Radical secularism, which is itself ideological, deforms the democratic spirit in a more subtle and insidious way: by eliminating the transcendent dimension, it weakens, and little by little cancels, any openness to dialogue. If there is no ultimate truth, human ideas and convictions can easily be exploited for purposes of power. “A humanism which excludes God is an inhuman humanism”

said Benedict XVI (Encyclical Letter Caritas in Veritate, 78). And herein lies the small but substantial difference between a healthy secularism and a poisoned secularism. When secularism becomes ideology, it turns into secularism, and this poisons relationships and even democracies.

You have counteracted these degenerations with the transforming power of education. In some universities around the world, for example, you have launched training activities, seeking the most effective strategies for transmitting democratic principles, for educating in democracy. I invite you to continue along this line and I share some proposals that I entrust to all of you who are involved in various fields.

1. Feed young people’s thirst for democracy. It is a question of helping them to understand and appreciate the value of living in a democratic system, always perfectible but capable of safeguarding citizens’ participation (cf. Centesimus Annus, 46), freedom of choice, action and expression. And to go down the road of universality versus uniformity. The poison is uniformity. And that young people learn the difference and also practice it.

2. Teach young people that the common good is formed with love. It cannot be defended by military force. A community or nation that wants to assert itself by force does so to the detriment of other communities or nations, and becomes a fomenter of injustice, inequality and violence. The path of destruction is easy to take, but it produces so much rubble; only love can save the human family. On this, we are living the ugliest example close to us.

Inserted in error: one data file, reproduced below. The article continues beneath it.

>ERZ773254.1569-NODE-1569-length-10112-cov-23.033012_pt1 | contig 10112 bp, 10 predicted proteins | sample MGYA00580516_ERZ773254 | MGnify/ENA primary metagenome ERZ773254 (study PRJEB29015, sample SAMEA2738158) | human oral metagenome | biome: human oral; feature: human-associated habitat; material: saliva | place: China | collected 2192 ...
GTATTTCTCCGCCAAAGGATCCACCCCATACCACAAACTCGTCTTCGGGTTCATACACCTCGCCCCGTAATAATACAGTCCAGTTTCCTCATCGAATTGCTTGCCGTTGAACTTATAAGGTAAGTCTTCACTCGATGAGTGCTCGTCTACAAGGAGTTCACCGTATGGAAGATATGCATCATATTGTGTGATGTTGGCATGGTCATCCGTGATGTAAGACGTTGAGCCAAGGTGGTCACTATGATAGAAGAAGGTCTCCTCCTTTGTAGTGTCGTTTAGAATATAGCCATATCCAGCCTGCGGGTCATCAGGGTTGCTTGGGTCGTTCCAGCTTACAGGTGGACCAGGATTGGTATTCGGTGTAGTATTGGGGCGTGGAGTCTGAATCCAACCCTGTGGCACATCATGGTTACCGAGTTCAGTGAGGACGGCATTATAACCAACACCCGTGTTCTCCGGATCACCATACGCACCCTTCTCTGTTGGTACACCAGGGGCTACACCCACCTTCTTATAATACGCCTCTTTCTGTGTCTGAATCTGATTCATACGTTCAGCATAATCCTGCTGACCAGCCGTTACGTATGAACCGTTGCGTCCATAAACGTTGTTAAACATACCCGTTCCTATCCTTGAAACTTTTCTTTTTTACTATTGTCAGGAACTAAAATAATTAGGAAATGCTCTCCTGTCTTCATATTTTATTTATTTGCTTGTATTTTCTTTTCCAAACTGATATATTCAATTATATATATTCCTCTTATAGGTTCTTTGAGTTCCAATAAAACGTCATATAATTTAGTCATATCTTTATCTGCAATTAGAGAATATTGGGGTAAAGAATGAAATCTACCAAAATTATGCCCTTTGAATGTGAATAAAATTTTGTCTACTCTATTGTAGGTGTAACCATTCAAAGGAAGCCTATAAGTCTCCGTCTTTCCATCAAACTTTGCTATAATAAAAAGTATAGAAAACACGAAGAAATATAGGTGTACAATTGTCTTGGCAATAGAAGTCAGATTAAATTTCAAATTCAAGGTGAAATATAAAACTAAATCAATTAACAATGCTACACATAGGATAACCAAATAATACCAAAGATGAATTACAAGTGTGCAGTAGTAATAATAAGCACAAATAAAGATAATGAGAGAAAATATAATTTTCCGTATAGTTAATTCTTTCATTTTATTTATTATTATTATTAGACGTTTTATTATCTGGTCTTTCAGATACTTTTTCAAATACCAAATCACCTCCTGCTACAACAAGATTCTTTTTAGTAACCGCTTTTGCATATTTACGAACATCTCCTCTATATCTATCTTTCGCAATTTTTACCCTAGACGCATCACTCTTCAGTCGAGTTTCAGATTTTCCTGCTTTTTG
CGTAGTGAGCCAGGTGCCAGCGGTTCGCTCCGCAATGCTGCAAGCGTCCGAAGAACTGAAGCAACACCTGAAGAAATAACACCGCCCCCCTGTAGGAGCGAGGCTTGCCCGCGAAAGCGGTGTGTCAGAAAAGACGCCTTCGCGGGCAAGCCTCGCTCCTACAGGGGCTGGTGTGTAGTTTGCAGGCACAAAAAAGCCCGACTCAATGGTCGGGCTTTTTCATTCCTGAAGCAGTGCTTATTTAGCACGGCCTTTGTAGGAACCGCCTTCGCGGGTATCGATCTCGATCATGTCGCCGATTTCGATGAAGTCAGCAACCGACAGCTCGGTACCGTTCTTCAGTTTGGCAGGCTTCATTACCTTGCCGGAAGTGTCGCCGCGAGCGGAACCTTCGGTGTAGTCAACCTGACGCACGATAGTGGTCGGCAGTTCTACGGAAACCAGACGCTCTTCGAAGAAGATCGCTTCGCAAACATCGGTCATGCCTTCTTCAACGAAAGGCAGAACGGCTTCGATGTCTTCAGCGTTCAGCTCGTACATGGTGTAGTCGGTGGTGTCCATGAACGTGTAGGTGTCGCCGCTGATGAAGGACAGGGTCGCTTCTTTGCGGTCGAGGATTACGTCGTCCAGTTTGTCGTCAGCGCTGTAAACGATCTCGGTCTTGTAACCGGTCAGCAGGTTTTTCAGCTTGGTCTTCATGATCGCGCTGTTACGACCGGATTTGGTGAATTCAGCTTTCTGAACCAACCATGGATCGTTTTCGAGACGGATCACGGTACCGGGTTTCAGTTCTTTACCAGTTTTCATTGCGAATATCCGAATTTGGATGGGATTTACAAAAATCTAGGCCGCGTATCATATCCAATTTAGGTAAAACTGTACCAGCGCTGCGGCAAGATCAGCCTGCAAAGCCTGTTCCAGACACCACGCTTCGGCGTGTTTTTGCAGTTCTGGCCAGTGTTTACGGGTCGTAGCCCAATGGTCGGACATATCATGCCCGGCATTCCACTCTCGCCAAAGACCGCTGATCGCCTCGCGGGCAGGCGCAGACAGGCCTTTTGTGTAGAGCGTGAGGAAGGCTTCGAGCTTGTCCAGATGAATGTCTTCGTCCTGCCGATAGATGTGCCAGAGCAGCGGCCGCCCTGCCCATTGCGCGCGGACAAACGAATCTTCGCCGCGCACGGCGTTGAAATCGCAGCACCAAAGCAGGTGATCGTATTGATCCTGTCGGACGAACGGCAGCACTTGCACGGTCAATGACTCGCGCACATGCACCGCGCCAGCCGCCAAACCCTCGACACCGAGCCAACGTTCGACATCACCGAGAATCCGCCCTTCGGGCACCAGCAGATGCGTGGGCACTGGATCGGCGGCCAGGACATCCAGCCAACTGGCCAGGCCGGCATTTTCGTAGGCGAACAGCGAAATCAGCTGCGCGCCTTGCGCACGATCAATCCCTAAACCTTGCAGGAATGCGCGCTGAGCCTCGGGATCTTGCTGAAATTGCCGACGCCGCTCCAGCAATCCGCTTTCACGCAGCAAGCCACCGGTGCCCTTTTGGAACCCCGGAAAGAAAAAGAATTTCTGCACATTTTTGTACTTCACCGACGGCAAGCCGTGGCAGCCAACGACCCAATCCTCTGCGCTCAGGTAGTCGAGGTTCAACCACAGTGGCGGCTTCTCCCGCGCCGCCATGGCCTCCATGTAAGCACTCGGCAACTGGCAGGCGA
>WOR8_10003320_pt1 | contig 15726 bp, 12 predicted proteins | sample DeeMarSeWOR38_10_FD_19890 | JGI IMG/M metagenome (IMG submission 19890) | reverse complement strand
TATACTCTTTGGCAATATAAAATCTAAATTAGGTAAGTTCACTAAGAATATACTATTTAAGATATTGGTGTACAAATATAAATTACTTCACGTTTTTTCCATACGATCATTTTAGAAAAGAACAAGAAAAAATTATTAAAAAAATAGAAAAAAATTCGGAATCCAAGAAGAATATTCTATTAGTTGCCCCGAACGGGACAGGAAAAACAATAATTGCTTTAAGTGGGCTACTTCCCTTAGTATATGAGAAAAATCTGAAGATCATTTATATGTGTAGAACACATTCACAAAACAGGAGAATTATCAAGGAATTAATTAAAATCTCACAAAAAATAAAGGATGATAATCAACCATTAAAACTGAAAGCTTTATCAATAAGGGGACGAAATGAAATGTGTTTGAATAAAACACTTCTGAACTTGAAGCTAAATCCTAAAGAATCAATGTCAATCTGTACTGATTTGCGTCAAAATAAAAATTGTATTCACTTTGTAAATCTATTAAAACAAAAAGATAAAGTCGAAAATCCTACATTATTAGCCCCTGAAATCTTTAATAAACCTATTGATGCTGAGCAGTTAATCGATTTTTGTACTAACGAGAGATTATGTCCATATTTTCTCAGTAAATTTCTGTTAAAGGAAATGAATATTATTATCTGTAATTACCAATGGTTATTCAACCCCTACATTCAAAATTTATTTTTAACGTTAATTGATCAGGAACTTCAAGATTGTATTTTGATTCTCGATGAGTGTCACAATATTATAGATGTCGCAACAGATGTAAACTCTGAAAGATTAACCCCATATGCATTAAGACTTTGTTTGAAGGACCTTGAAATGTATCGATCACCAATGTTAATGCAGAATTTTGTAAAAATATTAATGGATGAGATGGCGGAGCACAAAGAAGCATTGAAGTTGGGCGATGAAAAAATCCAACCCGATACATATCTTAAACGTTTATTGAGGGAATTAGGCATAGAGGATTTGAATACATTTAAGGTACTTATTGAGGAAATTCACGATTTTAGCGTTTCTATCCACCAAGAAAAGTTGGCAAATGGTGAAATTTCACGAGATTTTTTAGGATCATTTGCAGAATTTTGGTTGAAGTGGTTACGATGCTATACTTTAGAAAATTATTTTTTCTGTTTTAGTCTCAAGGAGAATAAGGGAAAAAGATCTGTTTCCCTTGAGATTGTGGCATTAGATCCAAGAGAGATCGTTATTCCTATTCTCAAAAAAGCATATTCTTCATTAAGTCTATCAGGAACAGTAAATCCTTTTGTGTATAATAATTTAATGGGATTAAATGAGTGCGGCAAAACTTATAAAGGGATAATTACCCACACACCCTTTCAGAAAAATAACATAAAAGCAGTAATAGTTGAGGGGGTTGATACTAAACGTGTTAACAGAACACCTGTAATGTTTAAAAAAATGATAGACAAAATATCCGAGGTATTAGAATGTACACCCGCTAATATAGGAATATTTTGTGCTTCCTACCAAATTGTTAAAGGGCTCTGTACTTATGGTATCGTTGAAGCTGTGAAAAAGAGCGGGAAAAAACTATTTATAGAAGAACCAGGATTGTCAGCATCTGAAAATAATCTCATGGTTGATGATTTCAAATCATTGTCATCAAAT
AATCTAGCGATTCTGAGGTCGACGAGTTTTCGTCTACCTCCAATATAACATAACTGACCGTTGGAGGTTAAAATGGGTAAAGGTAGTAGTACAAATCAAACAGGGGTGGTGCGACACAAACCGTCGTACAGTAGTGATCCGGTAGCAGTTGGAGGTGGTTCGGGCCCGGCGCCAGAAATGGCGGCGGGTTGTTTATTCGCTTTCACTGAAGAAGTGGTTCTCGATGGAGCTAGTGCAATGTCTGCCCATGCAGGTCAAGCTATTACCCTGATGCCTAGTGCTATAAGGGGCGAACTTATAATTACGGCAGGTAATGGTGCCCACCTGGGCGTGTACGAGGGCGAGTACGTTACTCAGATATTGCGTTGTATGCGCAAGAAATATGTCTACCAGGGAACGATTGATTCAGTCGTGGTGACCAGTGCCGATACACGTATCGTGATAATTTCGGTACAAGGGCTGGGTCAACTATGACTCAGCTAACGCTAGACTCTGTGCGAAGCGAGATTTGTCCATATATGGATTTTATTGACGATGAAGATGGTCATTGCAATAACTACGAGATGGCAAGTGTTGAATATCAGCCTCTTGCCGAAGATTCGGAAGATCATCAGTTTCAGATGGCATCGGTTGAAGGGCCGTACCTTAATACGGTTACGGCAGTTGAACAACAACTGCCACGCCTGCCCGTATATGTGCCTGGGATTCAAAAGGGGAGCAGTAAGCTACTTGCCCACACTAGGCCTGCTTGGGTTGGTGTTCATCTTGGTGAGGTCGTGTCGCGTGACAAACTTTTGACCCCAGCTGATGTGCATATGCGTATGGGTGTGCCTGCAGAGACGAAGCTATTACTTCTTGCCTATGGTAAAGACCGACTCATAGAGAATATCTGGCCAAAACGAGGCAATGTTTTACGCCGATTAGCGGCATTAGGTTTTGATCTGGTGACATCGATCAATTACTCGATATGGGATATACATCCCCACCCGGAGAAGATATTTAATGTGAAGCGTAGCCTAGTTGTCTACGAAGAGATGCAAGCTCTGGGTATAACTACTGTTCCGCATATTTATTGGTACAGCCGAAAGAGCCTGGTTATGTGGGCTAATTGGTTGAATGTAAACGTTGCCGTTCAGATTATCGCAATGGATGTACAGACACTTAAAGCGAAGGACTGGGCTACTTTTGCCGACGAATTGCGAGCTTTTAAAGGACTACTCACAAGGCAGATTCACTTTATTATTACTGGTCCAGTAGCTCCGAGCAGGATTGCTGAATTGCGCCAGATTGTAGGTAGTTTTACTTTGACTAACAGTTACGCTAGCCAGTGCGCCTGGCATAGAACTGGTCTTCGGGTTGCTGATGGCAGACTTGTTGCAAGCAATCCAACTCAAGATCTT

3. Educate young people to live authority as service. There is a need to “train individuals who are ready to offer themselves in service to the community” (Message for the launch of the Global Compact on Education, 12 September 2019). We are all required to perform the service of authority, in the family, at work, in social life. Exercising authority is not easy: it is a service. Let us not forget that God entrusts us with certain roles not for personal affirmation but so that, through our work, the whole community may grow. When authority goes beyond the rights of society, of people, it becomes authoritarianism and ultimately becomes dictatorship. Authority is a very balanced thing, but it is a beautiful thing that we must learn and teach young people so that they can learn to manage it.

These are three educational paths oriented, as Saint Paul VI would say, towards the civilization of love, and they demand to be pursued with courage and creativity. It seems to me that they fit well into the framework of the Global Compact on Education that we have initiated together with the Congregation for Catholic Education. I would like to take this opportunity to relaunch this Pact, this alliance that aims to bring together all those who have the education of the younger generations at heart, and which can become an instrument for pursuing the global common good. In the context caused by the war in Ukraine, the value of this Compact on Education in promoting universal brotherhood in the one human family, based on love, stands out even more. Prayer for peace must be accompanied by a patient commitment to education, so that children and young people may develop a firm awareness that conflicts are not resolved by violence, nor by oppression, but by confrontation and dialogue. There will always be conflicts: teaching young people how to resolve a conflict. Not with violence, not with oppression, but with confrontation, healthy confrontation, and dialogue.

Dear friends, I thank you for your work. From my heart I bless all of you and your loved ones, your institutions and your work. Thank you! From my heart I give this blessing to all. And I ask you, please, not to forget to pray for me. Thank you!